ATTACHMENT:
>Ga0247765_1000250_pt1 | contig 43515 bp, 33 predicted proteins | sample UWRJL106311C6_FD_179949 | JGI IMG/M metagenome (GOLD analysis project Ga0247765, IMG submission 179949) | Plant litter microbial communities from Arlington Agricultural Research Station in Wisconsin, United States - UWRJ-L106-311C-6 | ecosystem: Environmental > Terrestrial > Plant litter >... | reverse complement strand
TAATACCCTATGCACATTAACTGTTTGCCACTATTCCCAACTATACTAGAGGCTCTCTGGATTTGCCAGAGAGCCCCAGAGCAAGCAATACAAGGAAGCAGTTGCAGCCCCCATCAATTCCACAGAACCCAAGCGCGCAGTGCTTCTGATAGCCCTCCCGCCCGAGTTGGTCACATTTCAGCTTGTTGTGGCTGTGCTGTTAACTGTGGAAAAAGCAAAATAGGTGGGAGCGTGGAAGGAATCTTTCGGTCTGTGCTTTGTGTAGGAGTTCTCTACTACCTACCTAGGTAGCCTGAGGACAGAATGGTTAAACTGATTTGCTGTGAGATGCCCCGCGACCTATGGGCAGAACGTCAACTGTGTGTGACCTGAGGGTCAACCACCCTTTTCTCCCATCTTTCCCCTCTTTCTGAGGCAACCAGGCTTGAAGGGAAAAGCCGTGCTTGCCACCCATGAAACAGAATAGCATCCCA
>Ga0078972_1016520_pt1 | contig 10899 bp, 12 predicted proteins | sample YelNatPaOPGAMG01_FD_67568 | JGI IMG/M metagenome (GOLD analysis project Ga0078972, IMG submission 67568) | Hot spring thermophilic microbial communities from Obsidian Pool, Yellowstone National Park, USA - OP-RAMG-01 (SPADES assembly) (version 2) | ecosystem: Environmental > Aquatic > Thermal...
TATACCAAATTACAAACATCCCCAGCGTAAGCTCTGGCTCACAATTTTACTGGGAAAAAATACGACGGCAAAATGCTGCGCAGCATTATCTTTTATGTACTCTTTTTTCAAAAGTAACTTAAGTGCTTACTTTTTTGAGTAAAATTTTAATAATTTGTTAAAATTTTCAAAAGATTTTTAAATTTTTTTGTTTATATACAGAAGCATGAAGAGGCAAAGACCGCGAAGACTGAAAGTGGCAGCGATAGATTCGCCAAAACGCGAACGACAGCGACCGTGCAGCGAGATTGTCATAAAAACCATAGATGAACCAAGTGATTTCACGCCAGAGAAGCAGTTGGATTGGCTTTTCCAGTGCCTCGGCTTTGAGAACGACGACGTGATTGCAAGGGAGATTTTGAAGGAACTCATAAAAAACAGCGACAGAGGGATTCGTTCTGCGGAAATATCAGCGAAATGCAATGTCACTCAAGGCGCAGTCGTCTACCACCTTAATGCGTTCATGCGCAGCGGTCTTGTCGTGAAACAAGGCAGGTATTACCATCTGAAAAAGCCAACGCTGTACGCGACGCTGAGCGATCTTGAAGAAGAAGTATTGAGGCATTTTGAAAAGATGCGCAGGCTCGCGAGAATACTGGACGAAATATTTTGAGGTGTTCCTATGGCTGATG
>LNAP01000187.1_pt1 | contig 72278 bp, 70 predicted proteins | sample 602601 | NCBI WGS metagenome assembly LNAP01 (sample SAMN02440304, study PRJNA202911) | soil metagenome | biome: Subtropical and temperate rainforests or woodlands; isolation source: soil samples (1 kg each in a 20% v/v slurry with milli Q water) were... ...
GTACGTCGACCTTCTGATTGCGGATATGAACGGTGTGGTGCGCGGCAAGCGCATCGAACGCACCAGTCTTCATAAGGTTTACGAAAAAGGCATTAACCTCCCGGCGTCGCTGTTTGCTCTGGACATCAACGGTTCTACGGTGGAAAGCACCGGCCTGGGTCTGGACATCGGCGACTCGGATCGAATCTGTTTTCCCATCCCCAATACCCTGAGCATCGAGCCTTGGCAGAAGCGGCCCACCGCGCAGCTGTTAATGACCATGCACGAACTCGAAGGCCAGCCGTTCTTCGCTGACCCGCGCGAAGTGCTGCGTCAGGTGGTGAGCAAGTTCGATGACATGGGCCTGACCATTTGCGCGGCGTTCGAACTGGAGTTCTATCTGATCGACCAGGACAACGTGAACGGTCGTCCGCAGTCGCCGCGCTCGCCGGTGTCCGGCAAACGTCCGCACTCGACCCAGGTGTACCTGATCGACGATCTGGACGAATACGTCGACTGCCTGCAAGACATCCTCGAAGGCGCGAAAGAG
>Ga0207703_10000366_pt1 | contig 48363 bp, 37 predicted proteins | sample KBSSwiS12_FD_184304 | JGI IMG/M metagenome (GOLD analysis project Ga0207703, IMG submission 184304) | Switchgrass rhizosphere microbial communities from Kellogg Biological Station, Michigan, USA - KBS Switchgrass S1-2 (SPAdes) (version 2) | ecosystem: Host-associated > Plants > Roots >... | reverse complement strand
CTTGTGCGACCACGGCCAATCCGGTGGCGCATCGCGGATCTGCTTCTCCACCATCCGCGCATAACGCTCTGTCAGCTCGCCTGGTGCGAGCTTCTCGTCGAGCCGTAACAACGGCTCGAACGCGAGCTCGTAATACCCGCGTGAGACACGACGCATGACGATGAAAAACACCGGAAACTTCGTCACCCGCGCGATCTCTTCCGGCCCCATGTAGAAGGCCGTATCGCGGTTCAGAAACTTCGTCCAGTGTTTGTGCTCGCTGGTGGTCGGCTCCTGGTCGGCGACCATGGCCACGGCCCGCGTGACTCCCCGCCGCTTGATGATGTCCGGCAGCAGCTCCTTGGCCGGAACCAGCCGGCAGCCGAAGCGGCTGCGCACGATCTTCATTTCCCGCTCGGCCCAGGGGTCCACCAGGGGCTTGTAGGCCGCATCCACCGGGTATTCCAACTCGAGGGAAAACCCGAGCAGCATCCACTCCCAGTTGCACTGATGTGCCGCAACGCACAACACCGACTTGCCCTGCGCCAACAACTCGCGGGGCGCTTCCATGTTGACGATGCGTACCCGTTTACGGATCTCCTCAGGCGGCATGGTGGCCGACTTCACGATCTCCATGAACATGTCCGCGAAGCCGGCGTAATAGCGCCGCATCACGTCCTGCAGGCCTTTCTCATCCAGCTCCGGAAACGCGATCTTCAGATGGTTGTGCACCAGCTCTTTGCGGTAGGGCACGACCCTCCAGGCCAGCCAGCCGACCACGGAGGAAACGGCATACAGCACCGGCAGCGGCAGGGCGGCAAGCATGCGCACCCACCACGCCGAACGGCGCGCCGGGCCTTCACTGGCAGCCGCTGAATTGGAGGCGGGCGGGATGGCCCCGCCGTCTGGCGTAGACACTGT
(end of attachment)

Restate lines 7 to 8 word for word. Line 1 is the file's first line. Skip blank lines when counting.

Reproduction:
>Ga0207703_10000366_pt1 | contig 48363 bp, 37 predicted proteins | sample KBSSwiS12_FD_184304 | JGI IMG/M metagenome (GOLD analysis project Ga0207703, IMG submission 184304) | Switchgrass rhizosphere microbial communities from Kellogg Biological Station, Michigan, USA - KBS Switchgrass S1-2 (SPAdes) (version 2) | ecosystem: Host-associated > Plants > Roots >... | reverse complement strand
CTTGTGCGACCACGGCCAATCCGGTGGCGCATCGCGGATCTGCTTCTCCACCATCCGCGCATAACGCTCTGTCAGCTCGCCTGGTGCGAGCTTCTCGTCGAGCCGTAACAACGGCTCGAACGCGAGCTCGTAATACCCGCGTGAGACACGACGCATGACGATGAAAAACACCGGAAACTTCGTCACCCGCGCGATCTCTTCCGGCCCCATGTAGAAGGCCGTATCGCGGTTCAGAAACTTCGTCCAGTGTTTGTGCTCGCTGGTGGTCGGCTCCTGGTCGGCGACCATGGCCACGGCCCGCGTGACTCCCCGCCGCTTGATGATGTCCGGCAGCAGCTCCTTGGCCGGAACCAGCCGGCAGCCGAAGCGGCTGCGCACGATCTTCATTTCCCGCTCGGCCCAGGGGTCCACCAGGGGCTTGTAGGCCGCATCCACCGGGTATTCCAACTCGAGGGAAAACCCGAGCAGCATCCACTCCCAGTTGCACTGATGTGCCGCAACGCACAACACCGACTTGCCCTGCGCCAACAACTCGCGGGGCGCTTCCATGTTGACGATGCGTACCCGTTTACGGATCTCCTCAGGCGGCATGGTGGCCGACTTCACGATCTCCATGAACATGTCCGCGAAGCCGGCGTAATAGCGCCGCATCACGTCCTGCAGGCCTTTCTCATCCAGCTCCGGAAACGCGATCTTCAGATGGTTGTGCACCAGCTCTTTGCGGTAGGGCACGACCCTCCAGGCCAGCCAGCCGACCACGGAGGAAACGGCATACAGCACCGGCAGCGGCAGGGCGGCAAGCATGCGCACCCACCACGCCGAACGGCGCGCCGGGCCTTCACTGGCAGCCGCTGAATTGGAGGCGGGCGGGATGGCCCCGCCGTCTGGCGTAGACACTGT